Xàbia Facts and Anecdotes: Did you know…. that before the decimal metric system was introduced in Spain in the mid nineteenth century, there was quite a chaotic and - for us now - complicated system of measuring?
There were myriads of different measures and often the value of a measure depended on the product being measured. To counter fraud and too much diversity of measures the kings and senyors of Valencia tried to impose some objective guides to unify the system. The „alna“ was for sizes, the „ lliura“ for weights, the „barcella“ for quantities (of cereals for example) and the „cànter“ and „arrova“ for wine. These were the main measure-guides from which measures for other products were derived.
For measuring lengths and surfaces, man was the measure for all things. So all was compared to the human body. Some examples are : el dit (finger), el pam (handspan), el colze (from elbow to fingertips), la braça (from one outstretched arm across the body to the other), el peu (foot). And it is the alna, also called the vara in other kingdoms, (see photo) that is the measure-guide.
1 alna = 2 colzes = 3 peus = 4 pams = 36 polzades = 48 dits.
The measure-guide for weights was the lliura (pound). In Valencia, this corresponded to today´s 355g, although in Castellon it was 358g and in Alicante even 474g.
30 lliures were 1 arrova ; and 4 arroves were 1 quintal
However, it depended on what you were weighing. A lliura of meat was 36 onces (ounces), whereas the „lliure del peix“ (fish) was 18 onces and the same for fruit and vegetables was 16 onces. So a lliure wasn´t just a lliure !!
And then flour was measured by quintales and arroves !
Cereals and grains were not measured by weight, but by the capacity of a recipient, the barcella or almud with its multiple sub-measures.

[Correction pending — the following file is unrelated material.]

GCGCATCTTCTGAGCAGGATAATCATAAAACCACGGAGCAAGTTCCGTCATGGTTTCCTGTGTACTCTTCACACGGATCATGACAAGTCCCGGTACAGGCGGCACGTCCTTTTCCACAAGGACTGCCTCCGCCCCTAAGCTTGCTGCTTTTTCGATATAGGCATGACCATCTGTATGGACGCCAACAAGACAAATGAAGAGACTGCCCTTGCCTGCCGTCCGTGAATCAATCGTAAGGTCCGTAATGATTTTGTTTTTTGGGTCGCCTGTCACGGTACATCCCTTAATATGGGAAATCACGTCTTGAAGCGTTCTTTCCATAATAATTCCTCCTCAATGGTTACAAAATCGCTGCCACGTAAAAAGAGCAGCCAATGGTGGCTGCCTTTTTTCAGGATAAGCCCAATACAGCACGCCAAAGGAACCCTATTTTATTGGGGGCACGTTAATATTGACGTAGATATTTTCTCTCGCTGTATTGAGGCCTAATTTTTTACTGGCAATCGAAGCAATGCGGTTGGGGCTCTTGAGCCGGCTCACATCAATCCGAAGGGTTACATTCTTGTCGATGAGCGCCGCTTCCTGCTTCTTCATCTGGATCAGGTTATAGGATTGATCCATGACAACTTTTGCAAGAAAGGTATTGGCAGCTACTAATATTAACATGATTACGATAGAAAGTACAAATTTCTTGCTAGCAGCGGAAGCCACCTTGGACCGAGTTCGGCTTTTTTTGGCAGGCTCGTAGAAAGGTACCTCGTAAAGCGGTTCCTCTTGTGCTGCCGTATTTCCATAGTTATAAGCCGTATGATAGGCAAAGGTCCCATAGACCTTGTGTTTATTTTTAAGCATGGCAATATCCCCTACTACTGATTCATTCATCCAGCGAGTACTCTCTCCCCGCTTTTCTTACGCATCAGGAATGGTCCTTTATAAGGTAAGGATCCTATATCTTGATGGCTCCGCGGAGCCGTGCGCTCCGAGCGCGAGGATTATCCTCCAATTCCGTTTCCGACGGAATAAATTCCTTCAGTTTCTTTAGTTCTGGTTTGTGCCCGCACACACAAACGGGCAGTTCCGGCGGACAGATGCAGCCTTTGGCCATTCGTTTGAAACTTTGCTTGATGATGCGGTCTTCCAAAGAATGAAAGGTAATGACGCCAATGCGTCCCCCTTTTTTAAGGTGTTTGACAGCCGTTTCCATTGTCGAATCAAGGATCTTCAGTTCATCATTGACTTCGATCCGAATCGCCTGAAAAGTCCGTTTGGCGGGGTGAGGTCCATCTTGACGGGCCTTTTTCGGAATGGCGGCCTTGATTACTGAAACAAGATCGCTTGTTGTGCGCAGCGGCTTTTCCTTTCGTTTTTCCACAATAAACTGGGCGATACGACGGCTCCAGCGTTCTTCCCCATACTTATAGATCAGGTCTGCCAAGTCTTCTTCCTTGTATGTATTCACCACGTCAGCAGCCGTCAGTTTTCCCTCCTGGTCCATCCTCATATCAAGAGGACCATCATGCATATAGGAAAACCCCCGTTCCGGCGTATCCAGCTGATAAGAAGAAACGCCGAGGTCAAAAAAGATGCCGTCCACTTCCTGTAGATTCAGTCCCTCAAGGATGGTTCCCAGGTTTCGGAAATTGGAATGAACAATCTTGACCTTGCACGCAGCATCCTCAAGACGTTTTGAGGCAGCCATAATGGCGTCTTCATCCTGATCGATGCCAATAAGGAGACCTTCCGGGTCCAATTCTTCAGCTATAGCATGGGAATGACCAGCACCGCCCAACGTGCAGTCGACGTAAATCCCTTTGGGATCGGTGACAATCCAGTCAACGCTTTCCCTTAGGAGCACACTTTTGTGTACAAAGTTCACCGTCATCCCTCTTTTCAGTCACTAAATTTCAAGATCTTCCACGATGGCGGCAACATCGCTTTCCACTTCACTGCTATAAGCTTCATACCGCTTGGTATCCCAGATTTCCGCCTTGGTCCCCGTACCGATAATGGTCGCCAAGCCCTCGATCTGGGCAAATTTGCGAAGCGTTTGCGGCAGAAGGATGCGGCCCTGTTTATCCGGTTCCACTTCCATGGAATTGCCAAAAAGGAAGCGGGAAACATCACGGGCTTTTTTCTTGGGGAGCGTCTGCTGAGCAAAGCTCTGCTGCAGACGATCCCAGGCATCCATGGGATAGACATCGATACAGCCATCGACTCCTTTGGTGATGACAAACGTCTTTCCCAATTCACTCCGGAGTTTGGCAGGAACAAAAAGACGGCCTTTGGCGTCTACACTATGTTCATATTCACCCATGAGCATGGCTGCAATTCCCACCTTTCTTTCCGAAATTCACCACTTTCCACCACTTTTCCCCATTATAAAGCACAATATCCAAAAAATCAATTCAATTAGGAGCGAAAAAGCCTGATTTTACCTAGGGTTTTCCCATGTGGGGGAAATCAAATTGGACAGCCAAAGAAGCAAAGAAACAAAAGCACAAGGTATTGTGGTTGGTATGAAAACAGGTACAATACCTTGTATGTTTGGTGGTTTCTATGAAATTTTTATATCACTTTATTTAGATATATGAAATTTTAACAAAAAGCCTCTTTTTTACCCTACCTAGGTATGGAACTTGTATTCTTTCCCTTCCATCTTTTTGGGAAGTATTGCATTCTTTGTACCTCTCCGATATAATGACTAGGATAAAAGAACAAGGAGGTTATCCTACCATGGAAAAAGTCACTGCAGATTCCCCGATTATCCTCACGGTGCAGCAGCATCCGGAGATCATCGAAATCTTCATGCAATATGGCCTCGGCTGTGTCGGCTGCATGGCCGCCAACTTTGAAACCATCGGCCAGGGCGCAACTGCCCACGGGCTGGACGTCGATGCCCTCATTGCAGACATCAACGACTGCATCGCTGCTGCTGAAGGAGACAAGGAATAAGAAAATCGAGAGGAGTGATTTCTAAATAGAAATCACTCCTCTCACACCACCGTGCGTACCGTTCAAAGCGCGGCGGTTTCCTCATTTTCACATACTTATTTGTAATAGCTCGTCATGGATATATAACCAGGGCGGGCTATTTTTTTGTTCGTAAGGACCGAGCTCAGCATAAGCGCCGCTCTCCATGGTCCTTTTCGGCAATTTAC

Liquids too were measured according to the volume of a recipient. The càrrega (pitcher) of wine or vinegar was 15 canters (jugs) or arroves and the canter was 4 quartes. But in the case of oil, the càrrega was12 canters !
And there were so many more measuring terms………..
As you can see, the system had no unity and the difficulties increased when it came to trading with other kingdoms, for even if they used the same terms, there were usually differences in what they represented. There is a historic document from 1671 in which the equivalent weights and measures of other lands are officially determined for their value in Valencian measures. (See photo). For example :
1 arroba of Catalonia (which were 26 catalonian lliures) were 34 Valencian lliures and 3 onces. Or :
100 braçes (of silk) of Genova were 56 Valencian alnes.
In 1849 Queen Isabel II sanctioned the Law of Weights and Measures in which the decimal metric system was introduced to Spain. Until then, every province had its own traditional weights and measures. Despite this law, the age-old measuring systems continued being used until 1880, when a national decree obliged provinces to use only the metric system for all administrative and social purposes.
Today, although we sometimes still hear the older generation speak in terms of lliure, pam or fanecada (measure of land area), we can only but admit that the introduction of the metric system, with its simplification and universality, was a huge success and an enormous stride in the direction of modern progress ….. or of centralisation, depending on the perspective of the reader !
Main source of information : „ Al Metre : de les Mesures Antiques“ by Antoni Espinos, CIRNE